Your startup is slowly but surely growing and so are its needs. Your business website is attracting more visitors to the point where it has become difficult for your shared server to handle the increasing workload. As a result, you need reliable and stable performance so your website visitors can get a smoother web experience. To top it all off, you now have to run more demanding applications which require additional resources and control.
Sadly, you are operating on a shoestring budget so you can not afford the luxury of a high-performing, robust dedicated server. If that wasn’t disappointing enough, you don’t even know how much a server actually costs? So, you are down to making wild guesses. If all that seems familiar to you, I am glad you are reading this.
The first thing you need to do is to assess your performance needs. If your business expects more visitors for instance, you should consider getting a more powerful dedicated server with a higher bandwidth and minimum load times , but if you don’t experience high traffic, an entry-level, cheap dedicated server should suffice. Obviously, it will directly influence the price of the dedicated server. The more powerful hardware your dedicated server has, the more expensive it will be.
Another thing you should keep in mind is what you are planning to use your dedicated server for. A dedicated server can serve multiple purposes and you should get the hardware resources that can help you do what you want to do in the best possible manner. The type of applications will determine the type of processor, memory, and storage capacity you’ll need. For instance, if you are planning to use your server for gaming, you should get higher bandwidth and lower latency.
On the contrary, if you want to use your server for hosting a website, a cheap dedicated server can handle it easily. You should also consider security, reliability and scalability as your business will only grow bigger with time. You don’t want to end up in a situation where you have to change your hosting provider each time you want to scale up your activities. Similarly, you need to choose between renting, buying or co-locating a server depending on your business needs.
In order to make an informed choice, it is imperative to know about the pros and cons of renting a server. When you rent a server, you gain access to top of the line infrastructure of the server provider against a fixed monthly cost. What’s more; you don’t have to pay for power, heating, cooling, security and hardware replacement.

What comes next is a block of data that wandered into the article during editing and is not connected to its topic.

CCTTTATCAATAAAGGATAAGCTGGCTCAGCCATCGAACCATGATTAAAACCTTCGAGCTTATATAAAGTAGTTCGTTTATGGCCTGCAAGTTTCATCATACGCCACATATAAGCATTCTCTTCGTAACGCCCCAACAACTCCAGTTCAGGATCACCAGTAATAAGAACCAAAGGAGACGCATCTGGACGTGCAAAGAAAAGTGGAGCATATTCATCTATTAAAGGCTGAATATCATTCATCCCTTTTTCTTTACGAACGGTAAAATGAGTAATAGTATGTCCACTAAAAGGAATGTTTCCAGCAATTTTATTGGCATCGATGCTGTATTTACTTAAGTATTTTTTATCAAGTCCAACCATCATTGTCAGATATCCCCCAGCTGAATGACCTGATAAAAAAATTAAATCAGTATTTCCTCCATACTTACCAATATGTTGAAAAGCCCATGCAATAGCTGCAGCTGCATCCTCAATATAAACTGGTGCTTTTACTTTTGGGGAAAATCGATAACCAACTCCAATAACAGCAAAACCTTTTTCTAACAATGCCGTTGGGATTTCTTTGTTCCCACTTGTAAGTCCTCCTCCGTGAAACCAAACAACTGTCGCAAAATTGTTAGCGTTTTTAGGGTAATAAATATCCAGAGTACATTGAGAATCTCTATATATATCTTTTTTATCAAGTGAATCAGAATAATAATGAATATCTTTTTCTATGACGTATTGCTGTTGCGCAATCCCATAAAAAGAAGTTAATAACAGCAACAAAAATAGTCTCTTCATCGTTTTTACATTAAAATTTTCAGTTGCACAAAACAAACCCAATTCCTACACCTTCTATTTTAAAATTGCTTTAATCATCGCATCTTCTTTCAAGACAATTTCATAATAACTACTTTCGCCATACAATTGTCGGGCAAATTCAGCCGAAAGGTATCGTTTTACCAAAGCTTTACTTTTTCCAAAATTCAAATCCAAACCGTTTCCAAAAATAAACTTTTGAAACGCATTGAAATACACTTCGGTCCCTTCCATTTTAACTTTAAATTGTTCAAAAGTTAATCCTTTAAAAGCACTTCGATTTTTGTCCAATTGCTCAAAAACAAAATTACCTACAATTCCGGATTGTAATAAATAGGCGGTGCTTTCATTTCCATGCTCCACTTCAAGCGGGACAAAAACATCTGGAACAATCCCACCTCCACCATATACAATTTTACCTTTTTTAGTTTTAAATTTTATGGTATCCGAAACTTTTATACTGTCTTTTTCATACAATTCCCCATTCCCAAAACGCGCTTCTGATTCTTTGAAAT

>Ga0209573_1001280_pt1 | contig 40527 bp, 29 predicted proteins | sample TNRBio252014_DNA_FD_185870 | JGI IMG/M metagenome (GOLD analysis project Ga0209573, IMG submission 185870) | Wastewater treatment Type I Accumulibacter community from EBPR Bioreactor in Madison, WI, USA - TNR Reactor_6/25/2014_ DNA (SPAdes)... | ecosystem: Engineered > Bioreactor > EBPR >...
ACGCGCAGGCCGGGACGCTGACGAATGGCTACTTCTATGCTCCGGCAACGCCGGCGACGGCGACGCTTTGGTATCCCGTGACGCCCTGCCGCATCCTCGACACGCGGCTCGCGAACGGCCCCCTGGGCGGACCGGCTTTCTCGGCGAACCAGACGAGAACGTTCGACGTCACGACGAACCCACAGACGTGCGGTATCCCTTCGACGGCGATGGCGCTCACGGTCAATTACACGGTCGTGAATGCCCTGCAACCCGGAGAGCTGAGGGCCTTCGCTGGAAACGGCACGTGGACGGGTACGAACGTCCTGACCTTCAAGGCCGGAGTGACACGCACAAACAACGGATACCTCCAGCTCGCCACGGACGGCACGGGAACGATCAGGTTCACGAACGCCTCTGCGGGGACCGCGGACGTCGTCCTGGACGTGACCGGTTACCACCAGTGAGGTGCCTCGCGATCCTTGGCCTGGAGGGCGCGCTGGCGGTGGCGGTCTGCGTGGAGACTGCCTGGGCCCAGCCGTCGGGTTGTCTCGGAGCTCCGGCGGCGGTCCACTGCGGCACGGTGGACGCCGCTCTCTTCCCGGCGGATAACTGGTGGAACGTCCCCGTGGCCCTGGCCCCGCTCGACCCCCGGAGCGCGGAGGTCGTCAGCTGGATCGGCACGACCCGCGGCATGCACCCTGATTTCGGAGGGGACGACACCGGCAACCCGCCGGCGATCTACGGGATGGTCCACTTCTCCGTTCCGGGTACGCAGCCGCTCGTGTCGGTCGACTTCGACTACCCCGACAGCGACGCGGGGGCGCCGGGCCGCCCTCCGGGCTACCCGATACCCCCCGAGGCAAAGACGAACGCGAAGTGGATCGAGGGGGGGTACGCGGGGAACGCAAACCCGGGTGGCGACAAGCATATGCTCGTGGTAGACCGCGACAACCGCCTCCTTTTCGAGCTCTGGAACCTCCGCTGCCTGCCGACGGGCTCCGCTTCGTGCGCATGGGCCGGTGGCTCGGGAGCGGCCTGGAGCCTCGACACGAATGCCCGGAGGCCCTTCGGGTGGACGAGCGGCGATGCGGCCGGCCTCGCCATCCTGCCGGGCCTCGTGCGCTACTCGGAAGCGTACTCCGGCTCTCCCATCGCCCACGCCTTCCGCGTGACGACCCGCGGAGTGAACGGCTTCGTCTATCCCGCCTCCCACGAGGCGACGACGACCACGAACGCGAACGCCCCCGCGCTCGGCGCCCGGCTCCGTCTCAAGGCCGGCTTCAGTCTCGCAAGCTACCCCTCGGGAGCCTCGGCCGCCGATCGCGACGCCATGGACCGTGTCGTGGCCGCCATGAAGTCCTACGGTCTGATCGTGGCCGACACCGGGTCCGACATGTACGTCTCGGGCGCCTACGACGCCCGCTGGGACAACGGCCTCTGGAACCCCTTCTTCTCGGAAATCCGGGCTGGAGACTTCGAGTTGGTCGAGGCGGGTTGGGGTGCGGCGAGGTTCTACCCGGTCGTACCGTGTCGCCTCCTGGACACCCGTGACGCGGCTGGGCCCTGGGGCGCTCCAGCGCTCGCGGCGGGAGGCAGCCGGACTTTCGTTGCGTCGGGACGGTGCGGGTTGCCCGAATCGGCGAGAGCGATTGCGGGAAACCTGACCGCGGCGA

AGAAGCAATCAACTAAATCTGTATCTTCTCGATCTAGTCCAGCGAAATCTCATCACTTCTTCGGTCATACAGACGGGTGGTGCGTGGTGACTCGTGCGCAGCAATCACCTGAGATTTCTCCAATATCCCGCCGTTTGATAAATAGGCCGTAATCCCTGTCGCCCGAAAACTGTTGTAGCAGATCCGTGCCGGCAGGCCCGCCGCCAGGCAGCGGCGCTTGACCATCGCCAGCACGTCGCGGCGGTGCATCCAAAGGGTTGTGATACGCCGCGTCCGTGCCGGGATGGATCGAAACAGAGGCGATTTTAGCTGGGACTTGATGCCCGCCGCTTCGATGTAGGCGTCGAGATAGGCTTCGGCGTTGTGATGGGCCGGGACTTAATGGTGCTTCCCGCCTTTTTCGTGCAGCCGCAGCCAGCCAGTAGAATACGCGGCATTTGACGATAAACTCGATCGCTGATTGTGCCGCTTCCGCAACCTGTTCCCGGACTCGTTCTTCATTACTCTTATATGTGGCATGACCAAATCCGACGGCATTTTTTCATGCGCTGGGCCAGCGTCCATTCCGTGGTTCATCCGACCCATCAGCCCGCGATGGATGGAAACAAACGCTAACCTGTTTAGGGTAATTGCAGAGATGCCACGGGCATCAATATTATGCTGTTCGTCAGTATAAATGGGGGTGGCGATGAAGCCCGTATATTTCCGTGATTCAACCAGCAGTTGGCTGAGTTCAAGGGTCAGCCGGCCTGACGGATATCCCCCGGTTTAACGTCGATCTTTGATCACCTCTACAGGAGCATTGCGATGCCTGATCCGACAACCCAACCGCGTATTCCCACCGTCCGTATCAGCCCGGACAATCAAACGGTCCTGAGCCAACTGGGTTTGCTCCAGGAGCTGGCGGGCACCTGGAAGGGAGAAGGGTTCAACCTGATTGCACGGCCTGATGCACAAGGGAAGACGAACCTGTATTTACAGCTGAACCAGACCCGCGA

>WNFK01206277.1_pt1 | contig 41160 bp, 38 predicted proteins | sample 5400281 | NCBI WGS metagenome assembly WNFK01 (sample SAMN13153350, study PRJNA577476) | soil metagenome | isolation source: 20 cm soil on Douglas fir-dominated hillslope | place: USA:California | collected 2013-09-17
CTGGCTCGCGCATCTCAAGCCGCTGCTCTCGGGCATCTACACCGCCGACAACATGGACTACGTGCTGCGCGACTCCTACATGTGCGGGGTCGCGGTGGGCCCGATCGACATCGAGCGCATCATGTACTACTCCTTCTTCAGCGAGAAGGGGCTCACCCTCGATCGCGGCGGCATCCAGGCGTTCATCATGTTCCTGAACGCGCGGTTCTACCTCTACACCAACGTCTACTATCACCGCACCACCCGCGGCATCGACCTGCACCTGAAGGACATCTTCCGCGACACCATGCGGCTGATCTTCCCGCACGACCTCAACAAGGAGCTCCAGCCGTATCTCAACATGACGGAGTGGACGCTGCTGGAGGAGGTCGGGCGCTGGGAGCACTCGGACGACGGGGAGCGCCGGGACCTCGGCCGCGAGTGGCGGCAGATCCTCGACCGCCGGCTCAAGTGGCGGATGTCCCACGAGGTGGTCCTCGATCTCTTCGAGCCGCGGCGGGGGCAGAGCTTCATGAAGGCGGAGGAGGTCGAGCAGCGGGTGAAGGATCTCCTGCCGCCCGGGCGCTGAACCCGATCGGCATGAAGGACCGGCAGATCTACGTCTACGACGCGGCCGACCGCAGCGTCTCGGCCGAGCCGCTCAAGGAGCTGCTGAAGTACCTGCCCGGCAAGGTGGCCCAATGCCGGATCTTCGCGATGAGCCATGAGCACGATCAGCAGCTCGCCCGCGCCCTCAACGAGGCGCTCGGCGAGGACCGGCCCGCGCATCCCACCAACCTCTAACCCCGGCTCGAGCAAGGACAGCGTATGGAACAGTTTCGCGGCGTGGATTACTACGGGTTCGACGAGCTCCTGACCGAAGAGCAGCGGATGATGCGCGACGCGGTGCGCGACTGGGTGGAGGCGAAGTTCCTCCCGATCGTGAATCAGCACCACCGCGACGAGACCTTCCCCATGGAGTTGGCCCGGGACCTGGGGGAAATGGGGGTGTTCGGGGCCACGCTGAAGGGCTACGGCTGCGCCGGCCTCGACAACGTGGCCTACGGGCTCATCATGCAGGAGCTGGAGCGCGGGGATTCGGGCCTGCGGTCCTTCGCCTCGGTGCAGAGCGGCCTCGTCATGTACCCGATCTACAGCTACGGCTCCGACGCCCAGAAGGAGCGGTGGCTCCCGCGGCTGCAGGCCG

The huge cost savings can be tempting enough to lure small businesses to consider this option, but they need to understand that they won’t have physical access to their data. Additionally, renting might not be a great option if you want to use the server for many years or even decades. If you want a server that you will use for a few months or a year, you should rent a server as a small business.
Akin to renting, purchasing a server comes with its own ups and downs. In addition to paying the higher upfront costs to get physical access to your data, you also need to incur all the additional costs such as power, heating, cooling as well as repair and replacement costs. It can take years to reclaim your initial investment. If you want to use the server for the long haul, it is more prudent to purchase the server since this option promises a better ROI down the road.
Colocation is all about purchasing a server and hosting it on a third-party data center. Yes, you will have to pay the hardware cost upfront as well as the cost of hardware replacement. In return, you can rest easy knowing that your data is securely stored and monitored round the clock. What’s more, you can take advantage of the network, power, and cooling resources offered by the data center. Small businesses should only co-locate their servers when they can not manage their own servers on-premises due to resource constraints.
When you purchase or rent a server, your service provider is responsible for setting it up. Some providers charge you for it while others do it for free. Usually, you can expect to pay somewhere between $100-$150, but the cost of setting up a server can increase drastically if you are planning to use it as an email host, to back up your data or for disaster recovery purposes.
When calculating the overall cost of owning the server, you should also factor in the cost of maintenance. These server providers offer round-the-clock support which means that you will not have to hire a professional to oversee your servers. As a rule of thumb, you should set aside anywhere between $100 to $300 for server maintenance.
The cost of the server usually depends on your business needs and the pricing plan you choose. If you are planning to build your own server, it can cost you anywhere from $1000-$10,000 depending on the hardware you choose. On the contrary, if you are planning to buy a server from a service provider, expect to pay anywhere between $100-$500 per month.
I hope that this article has answered all your questions regarding server costs and how much does a server cost a small business!